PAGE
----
Friday, April 27, 2012

First settlement memorials, Redcliffe

We have previously mentioned John Oxley in connection with the founding of Brisbane, the capital of Queensland, but surely he is of even greater significance to the citizens of Redcliffe.

It was Red Cliff Point in Moreton Bay that Oxley had recommended to Governor Brisbane as a site for a new convict settlement. His reward was to accompany the first party of convicts to be transported there in 1824 as Surveyor-General.  They came up from Sydney in the brig Amity, and there is a monument to Oxley, the ship and its crew, as well as the convicts that were aboard, on Redcliffe Parade in Redcliffe. This blue stone wall was designed to look like the sails of the Amity, and the plaques that have been included in the wall are engraved with names of those who sailed there in her, from captain to  convicts. There is also acknowledgement of the indigenous inhabitants of the area, the Ningy Ningy clan.
(Photo: © 2012 the foto fanatic)

That settlement only lasted for a year because of problems obtaining fresh water and the outpost's lack of success in growing enough crops to be self-sufficient. It was moved up the Brisbane River to the present site of Brisbane. Decades later, Redcliffe  became a resort town, and it is now a city in its own right. When the settlers and convicts quit Redcliffe in 1825, they left behind their rudimentary accommodation - leading the local aborigines to refer to the area as "humpy bong", meaning empty huts. The name is perpetuated by a local primary school, Humpybong State School. One of my favourite Australians, actor and author William McInnes, grew up in Redcliffe, and account of his days at the school can be found here.
(Photo: © 2012 the foto fanatic)

 Further south along Marine Parade is this obelisk, the John Oxley Memorial, that was erected in 1931-2 and unveiled on 26 December 1932 by the governor Sir Leslie Orme Wilson.

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Tuesday, April 24, 2012

East Brisbane War Memorial

Brisbane's first memorial to WWI service personnel was erected in Mowbray Park at East Brisbane after funds were raised by public donation. The foundation stone was laid in November 1916 and the memorial was officially unveiled on 11 August 1917 by Lady Goold-Adams, the wife of the governor. Atop the monument is the figure of an Australian Light Horseman, carved by Alfred Batstone. Here are a couple of photographs of it.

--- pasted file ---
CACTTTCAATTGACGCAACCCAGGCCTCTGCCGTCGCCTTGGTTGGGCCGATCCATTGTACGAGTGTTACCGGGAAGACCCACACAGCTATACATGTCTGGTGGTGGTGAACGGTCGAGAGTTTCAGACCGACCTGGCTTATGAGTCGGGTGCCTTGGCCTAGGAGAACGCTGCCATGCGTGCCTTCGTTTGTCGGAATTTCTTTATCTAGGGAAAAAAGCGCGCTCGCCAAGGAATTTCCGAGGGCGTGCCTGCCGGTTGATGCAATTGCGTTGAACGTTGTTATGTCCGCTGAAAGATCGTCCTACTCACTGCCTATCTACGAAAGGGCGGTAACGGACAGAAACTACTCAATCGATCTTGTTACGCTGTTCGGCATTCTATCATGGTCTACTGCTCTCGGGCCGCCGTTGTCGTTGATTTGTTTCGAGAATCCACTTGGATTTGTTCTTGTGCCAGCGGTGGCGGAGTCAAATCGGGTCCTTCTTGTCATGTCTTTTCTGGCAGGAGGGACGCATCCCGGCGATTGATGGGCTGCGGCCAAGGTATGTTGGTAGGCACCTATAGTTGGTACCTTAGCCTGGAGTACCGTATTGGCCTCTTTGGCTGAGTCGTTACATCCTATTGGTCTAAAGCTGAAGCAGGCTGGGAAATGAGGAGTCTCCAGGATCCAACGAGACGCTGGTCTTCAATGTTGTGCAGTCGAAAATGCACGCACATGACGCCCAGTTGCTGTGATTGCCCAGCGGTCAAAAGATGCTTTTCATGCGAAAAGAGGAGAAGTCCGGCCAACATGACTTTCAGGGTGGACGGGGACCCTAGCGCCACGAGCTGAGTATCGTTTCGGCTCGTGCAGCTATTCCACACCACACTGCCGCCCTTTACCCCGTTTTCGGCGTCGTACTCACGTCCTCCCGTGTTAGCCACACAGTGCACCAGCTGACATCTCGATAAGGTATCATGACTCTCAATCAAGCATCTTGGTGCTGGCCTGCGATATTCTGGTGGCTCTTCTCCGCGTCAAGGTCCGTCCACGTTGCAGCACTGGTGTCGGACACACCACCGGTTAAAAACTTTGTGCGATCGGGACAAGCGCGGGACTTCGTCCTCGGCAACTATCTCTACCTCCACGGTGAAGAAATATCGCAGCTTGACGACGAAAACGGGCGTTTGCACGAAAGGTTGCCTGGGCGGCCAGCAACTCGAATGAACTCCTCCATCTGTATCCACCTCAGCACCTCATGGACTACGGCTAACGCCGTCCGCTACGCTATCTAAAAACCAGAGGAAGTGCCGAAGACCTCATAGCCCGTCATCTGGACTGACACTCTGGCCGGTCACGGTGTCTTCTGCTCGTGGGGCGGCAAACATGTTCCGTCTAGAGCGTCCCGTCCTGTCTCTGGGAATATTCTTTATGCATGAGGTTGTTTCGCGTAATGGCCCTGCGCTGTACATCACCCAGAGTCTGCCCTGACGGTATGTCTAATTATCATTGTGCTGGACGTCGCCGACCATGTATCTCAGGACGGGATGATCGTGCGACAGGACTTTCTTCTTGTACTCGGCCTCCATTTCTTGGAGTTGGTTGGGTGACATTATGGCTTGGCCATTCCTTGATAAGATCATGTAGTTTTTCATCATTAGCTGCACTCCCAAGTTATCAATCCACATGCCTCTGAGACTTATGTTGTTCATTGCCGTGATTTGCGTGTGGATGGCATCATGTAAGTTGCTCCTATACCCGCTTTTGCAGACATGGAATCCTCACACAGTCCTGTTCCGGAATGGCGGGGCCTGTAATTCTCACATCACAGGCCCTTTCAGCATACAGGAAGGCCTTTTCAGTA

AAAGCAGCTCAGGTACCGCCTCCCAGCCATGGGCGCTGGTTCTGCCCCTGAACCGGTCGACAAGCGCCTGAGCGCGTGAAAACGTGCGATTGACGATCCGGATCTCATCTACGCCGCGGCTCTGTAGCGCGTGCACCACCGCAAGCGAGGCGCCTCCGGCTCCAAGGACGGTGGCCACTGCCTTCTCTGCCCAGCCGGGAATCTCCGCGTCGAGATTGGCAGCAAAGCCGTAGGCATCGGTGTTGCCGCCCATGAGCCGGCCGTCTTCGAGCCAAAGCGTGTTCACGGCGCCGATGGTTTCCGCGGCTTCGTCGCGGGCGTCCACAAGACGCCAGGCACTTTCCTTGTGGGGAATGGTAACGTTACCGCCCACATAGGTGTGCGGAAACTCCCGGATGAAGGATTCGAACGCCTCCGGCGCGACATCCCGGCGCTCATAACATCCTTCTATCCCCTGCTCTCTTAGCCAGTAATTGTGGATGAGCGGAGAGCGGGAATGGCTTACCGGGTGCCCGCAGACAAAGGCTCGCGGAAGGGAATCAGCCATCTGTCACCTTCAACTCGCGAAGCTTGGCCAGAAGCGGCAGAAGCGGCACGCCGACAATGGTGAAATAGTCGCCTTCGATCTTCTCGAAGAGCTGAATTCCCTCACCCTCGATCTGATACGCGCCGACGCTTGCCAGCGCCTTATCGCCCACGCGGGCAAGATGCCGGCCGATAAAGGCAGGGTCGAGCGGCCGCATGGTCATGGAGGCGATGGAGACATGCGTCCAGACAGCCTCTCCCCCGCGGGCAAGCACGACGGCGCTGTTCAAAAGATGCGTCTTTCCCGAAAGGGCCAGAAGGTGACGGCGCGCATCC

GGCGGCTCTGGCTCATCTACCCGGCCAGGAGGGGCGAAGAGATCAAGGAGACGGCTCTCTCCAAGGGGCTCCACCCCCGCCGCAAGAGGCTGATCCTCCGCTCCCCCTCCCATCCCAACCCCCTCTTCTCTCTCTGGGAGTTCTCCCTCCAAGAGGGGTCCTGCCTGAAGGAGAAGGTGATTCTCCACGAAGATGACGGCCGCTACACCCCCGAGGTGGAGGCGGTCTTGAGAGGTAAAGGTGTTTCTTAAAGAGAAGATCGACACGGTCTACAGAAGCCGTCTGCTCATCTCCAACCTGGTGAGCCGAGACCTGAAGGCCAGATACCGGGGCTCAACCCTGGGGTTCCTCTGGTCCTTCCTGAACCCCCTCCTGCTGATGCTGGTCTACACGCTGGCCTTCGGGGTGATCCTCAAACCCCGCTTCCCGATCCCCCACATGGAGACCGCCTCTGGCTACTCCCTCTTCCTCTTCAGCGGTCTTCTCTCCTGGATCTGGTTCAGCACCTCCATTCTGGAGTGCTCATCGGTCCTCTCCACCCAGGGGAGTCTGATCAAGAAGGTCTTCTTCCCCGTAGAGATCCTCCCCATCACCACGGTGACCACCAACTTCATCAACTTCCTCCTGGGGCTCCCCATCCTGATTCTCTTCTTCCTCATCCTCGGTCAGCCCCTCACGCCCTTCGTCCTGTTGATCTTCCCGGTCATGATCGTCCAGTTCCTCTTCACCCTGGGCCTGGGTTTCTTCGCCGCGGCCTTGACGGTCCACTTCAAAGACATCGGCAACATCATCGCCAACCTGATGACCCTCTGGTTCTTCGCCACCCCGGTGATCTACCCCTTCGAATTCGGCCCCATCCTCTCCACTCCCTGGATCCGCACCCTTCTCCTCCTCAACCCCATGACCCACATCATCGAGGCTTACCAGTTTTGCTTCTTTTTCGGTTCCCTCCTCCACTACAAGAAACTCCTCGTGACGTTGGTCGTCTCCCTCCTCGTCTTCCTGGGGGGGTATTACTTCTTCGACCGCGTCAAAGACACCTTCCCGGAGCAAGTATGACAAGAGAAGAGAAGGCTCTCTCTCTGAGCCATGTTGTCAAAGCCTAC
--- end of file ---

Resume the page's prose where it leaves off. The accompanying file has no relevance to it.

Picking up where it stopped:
(Photo:Copyright DSEWPaC; rt52656)

The monument was moved from its original location in the park to allow for the expansion of the nearby bowls club. It is presently situated quite close to Lytton Rd in a beautiful arbor. The statue stands on a pedestal made from Helidon sandstone affixed with marble plaques containing the names of those from the district who did not return from WWI. It is flanked by two artillery pieces that came from Thursday Island where they had been part of Queensland's defences in the nineteenth century.  
(Photo: © 2012 the foto fanatic)

The border surrounding the monument has been constructed from stone sourced from the demolition of the Brisbane Normal School in 1929. A neat hedge now encloses the monument.

Lest we forget.

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Friday, April 20, 2012

Graceville Railway Station

When I first entered the work force after completing high school, I caught the train to and from work in the city each day. That meant that I passed through this railway station twice daily for years, sitting in a "red rattler" along with hundreds of fellow commuters. Passengers sat on long cross benches, touching knees with those opposite. Those that couldn't find a seat stood - thereby making the journey even more uncomfortable. In my school days, these carriages were towed behind steam engines, but they were later (thankfully) replaced by diesel engines. Now Queensland Rail is electrified.

The Graceville Railway Station, situated on the Brisbane - Ipswich line, was first built in 1884 as the former pastoral land in the area was being converted to housing allotments. That station was replaced in 1959 as part of the quadruplication of the line between Brisbane and Ipswich. The new station was designed by Polish-born, German-educated Jan Kral, an architect with Queensland railways.

Fifty years later, the railway station was placed on the Queensland heritage register. Conservation architect and member of the Queensland Heritage Council, Peter Marquis-Kyle explains why:
"It has not been listed because of its longevity – the rail line has gone through Graceville since the mid 1870s – but rather for the modernist 1950s design.
"Graceville Railway Station was part of a new wave of Modernist architecture experimented with throughout Queensland as post-war austerity gave way to economic prosperity.
"The butterfly-roofed platform awnings, terrazzo tiles to the waiting room and ticket hall floors, painted steel balustrade to the stairs leading from the subway, the terrazzo window sills, timber and concrete seating, tiled subway walls: these were all a deliberate departure from the traditional railway station design and was considered an exemplar. Now it’s the most original of its vintage between Corinda and Nundah."